© Kat Morgenstern 2003, all rights reserved.
Naturally as humans our view of the environment is completely anthropocentric. We think of it as resources to fuel and fill our needs and wants. We assume that it is our divine right to decide upon the fate of a piece of land and all the myriad species which that piece of land might support, most of which we are never even consciously aware of. And thus it is not surprising that the quality of life for all species is deteriorating in direct correlation to the degree with which we exploit 'our natural resources'.
The web of life exists not as a co-existing haphazard assembly of competing species but as an interwoven and interdependent mutually supporting tapestry of life. Thus, to pull one string affects the whole; to pull at dozens of strings simultaneously upsets the overall ecological balance.
Plants are not just there to fill our needs or to decorate the landscape; they are the organisms that make life in our biosphere possible: they make an otherwise lifeless environment habitable, arable and teaming with myriad of life forms that all ultimately depend on the green life force of plants and their magnificent ability to transform sunlight into digestible energy, make the air breathable and regulating the water cycles of the planet. Let us not forget that our lives depend on the integrity of the entire web, even down to the humble and most lowly species such as the ocean algae, which produce most of the oxygen, without which we could not breath, or the myriad of single celled organism that help to maintain an ecological balance by detoxifying polluted lands and water. They cover and stabilize loose soil thus protecting the surface of the earth from drying out, or from letting wind and rain carry its nutrients off, to the sea to be lost forever.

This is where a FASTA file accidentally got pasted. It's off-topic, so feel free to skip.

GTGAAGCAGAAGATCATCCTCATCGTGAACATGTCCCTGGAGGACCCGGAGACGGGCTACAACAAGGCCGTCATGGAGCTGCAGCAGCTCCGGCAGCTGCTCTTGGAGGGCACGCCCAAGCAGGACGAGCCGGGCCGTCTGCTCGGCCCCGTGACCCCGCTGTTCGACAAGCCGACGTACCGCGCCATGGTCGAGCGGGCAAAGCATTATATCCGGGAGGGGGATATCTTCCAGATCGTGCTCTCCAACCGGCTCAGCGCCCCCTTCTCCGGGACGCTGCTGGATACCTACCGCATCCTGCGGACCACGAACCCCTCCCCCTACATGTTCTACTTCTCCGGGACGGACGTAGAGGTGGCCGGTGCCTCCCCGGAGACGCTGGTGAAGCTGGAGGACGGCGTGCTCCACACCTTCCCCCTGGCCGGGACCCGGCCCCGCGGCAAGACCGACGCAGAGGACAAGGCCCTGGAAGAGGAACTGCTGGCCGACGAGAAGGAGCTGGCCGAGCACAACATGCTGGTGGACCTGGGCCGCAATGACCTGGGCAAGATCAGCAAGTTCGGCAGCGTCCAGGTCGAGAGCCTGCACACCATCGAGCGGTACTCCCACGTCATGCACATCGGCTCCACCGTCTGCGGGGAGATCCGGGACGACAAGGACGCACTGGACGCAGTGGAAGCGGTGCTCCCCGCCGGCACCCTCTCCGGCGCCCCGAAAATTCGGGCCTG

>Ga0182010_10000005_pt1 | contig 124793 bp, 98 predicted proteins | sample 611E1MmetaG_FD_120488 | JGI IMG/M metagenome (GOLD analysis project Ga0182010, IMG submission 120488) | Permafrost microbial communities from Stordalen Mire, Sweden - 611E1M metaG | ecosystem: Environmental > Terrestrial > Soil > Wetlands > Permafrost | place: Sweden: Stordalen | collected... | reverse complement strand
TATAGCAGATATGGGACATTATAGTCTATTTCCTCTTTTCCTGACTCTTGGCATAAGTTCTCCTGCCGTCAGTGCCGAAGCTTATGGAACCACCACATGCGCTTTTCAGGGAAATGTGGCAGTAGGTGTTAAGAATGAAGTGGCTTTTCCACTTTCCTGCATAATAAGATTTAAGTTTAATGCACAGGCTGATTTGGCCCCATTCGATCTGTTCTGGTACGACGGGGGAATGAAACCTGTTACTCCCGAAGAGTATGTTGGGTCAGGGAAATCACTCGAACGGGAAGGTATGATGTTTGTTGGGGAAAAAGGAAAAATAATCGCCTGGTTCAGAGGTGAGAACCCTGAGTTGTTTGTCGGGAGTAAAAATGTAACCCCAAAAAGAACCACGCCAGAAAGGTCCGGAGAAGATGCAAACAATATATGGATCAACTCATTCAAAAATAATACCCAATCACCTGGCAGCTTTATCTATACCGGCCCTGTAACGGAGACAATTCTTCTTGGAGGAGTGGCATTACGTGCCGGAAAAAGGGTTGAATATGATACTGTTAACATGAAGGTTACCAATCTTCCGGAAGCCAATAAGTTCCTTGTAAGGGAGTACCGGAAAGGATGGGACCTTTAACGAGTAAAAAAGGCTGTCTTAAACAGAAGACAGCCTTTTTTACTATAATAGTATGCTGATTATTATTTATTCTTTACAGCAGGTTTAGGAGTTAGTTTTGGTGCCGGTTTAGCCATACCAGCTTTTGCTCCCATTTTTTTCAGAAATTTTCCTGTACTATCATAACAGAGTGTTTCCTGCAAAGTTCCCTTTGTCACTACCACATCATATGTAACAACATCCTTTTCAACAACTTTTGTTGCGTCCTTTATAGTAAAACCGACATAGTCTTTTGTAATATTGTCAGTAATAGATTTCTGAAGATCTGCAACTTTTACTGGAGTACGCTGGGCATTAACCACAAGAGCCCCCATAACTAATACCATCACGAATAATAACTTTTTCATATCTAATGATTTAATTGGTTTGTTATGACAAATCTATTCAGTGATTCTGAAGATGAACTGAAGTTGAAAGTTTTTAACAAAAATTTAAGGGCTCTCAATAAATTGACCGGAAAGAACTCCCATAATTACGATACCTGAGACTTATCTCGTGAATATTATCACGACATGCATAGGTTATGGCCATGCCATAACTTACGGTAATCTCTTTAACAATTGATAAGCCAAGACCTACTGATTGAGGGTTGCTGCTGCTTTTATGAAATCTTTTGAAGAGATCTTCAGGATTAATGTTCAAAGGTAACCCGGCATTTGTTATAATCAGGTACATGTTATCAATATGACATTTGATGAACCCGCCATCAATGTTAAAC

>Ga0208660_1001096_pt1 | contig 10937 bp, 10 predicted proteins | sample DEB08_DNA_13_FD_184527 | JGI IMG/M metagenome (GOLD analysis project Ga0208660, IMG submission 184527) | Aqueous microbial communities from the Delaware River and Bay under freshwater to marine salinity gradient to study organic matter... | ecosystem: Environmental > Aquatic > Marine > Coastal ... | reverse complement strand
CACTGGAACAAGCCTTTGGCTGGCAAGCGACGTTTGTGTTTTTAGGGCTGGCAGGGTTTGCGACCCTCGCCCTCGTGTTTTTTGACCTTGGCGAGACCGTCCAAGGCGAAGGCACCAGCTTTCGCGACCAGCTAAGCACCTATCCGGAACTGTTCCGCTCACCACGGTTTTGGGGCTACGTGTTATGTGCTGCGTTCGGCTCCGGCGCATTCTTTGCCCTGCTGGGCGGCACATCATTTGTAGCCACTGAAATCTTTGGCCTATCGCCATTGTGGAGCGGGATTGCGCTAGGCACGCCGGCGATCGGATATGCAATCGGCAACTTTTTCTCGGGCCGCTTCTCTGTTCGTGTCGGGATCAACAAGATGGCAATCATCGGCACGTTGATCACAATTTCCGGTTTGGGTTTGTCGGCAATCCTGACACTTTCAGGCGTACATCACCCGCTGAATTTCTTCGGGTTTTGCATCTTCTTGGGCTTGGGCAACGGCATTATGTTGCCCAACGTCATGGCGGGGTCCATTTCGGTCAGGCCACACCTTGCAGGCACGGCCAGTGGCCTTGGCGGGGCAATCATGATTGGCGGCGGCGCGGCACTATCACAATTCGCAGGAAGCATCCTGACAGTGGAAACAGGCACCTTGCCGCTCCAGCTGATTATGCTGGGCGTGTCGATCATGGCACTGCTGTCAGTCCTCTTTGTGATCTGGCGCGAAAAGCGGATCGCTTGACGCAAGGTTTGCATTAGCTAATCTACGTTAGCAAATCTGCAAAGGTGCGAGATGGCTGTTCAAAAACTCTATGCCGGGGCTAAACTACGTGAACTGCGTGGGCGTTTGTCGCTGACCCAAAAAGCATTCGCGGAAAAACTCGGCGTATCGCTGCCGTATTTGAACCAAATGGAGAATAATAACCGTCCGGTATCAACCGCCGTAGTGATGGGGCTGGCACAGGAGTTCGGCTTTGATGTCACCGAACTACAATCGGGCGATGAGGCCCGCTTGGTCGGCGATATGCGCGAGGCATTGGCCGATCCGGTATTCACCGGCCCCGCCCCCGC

Their existence supports millions of other forms of life, including our own. So why do we so haphazardly destroy the integrity of this web of life, exhaust its resources to the last leaf, for the sake of greedy self-interest and a free market economy.
If there is to be a future, and life on this planet to continue as we know it, we must urgently recognize our position in this web of life and seriously address the imbalances in our ecosystem for which we are responsible and change our relationship with mother earth from an exploitive approach to a sustainable one.
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